Iranian President Hassan Rouhani's statement comes hours after US President Donald Trump said he was willing to have talks with Iran.
Iranian President Hassan Rouhani said he favours talks and diplomacy but not under current conditions, state news agency IRNA said late on Monday.
"Today's situation is not suitable for talks and our choice is resistance only" IRNA quoted Rouhani as saying.
US President Donald Trump said earlier on Monday that Iran would be met with "great force" if it attempted anything against US interests in the Middle East, adding that Tehran has been very hostile toward Washington.
Trump told reporters as he departed the White House for an event in Pennsylvania that he was willing to have talks with Iran "when they're ready."
Trump's 'genocidal taunts won't end Iran'
Iran's Foreign Minister Mohammad Javad Zarif said on Monday the "genocidal taunts" of US President Donald Trump will not "end Iran", amid a spike in tensions between the two countries.
Goaded by #B_Team, @realdonaldTrump hopes to achieve what Alexander, Genghis & other aggressors failed to do. Iranians have stood tall for millennia while aggressors all gone. #EconomicTerrorism & genocidal taunts won't "end Iran". #NeverThreatenAnIranian. Try respect—it works!— Javad Zarif (@JZarif) May 20, 2019
The comments by Iran's top diplomat follow an ominous warningby Trump, who on Sunday suggested the Islamic republic would be destroyed if it attacked US interests.
If Iran wants to fight, that will be the official end of Iran. Never threaten the United States again!— Donald J. Trump (@realDonaldTrump) May 19, 2019
Earlier, Zarif downplayed the prospect of a new war in the region , saying Tehran opposed it and no party was under the "illusion" the Islamic republic could be confronted.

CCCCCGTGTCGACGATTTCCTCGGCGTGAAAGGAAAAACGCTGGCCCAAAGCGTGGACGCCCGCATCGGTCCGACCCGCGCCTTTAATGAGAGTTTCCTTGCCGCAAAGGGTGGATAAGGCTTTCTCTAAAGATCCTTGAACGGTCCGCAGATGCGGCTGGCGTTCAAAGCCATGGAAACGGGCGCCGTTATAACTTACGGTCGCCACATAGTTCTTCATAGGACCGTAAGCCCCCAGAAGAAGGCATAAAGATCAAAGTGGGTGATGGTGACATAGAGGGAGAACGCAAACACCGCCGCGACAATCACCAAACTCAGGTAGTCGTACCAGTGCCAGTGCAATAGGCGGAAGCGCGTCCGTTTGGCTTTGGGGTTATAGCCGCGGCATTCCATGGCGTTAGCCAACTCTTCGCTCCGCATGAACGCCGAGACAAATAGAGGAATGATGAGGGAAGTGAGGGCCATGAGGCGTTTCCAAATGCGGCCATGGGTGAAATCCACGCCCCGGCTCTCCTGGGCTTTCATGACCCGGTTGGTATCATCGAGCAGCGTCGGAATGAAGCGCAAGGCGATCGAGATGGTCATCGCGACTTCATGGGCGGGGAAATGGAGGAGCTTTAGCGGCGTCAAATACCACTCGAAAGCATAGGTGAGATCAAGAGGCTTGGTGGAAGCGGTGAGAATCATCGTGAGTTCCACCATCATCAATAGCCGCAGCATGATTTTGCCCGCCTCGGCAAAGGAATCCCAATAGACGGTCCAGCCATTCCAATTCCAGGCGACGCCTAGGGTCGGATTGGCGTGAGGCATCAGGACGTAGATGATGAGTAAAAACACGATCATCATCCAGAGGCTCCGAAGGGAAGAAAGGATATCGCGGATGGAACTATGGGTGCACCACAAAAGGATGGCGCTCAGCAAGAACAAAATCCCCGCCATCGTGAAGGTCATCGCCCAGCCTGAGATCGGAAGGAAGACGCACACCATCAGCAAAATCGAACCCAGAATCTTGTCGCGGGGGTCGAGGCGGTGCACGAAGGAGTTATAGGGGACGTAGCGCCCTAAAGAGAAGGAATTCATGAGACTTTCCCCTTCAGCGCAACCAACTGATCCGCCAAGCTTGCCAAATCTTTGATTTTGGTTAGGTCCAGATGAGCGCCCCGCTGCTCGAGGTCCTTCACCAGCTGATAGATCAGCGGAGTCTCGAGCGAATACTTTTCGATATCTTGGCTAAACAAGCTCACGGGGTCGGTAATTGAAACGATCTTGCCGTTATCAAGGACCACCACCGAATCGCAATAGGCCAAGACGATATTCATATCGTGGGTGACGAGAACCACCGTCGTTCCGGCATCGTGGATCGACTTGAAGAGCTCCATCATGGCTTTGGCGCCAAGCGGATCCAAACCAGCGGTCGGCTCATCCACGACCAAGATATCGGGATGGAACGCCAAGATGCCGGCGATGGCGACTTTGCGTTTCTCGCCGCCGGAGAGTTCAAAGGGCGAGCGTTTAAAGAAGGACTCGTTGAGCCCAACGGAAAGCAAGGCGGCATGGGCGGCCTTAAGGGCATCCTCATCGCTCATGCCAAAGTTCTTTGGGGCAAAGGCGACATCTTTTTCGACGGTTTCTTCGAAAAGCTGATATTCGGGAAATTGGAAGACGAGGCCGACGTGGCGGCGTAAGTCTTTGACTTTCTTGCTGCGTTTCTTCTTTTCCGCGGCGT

"We are certain... there will not be a war since neither we want a war nor does anyone have the illusion they can confront Iran in the region," Zarif told state-run news agency IRNA at the end of a visit to China.
Relations between Washington and Tehran plummeted a year ago when Trump pulled out of a landmark 2015 nuclear deal with Iran and imposed tough sanctions.
Tensions have risen further this month with Washington announcing further economic measures against Tehran, before deploying a carrier group and B-52 bombers to the Gulf over unspecified Iranian "threats".
The claim has been met with widespread scepticism outside the US.
The Trump administration last week ordered non-essential diplomatic staff out of Iraq, citing threats from Iranian-backed Iraqi armed groups.
On Sunday a rocket was fired into the Green Zone of the Iraqi capital Baghdad, which houses government offices and embassies including the US mission. It was not immediately clear who was behind the attack.
Journalist Tara Kangarlou has more on the recent tension between the two countries.
Saudi Arabia's Minister of Foreign Affairs Adel al Jubeir said on Sunday the kingdom does not want war but will defend itself.
A week ago, four oil tankers were targeted in an alleged act of sabotage off the coast of the United Arab Emirates and days after Iran-allied Yemeni rebels claimed a drone attack on a Saudi oil pipeline.
Saudi Arabia has blamed the pipeline attack on Iran. Gulf officials say an investigation into the tanker incident is underway.
Saudi King Salman invited Gulf leaders and Arab states to two emergency summits in Mecca on May 30 to discuss recent "aggressions and their consequences" in the region.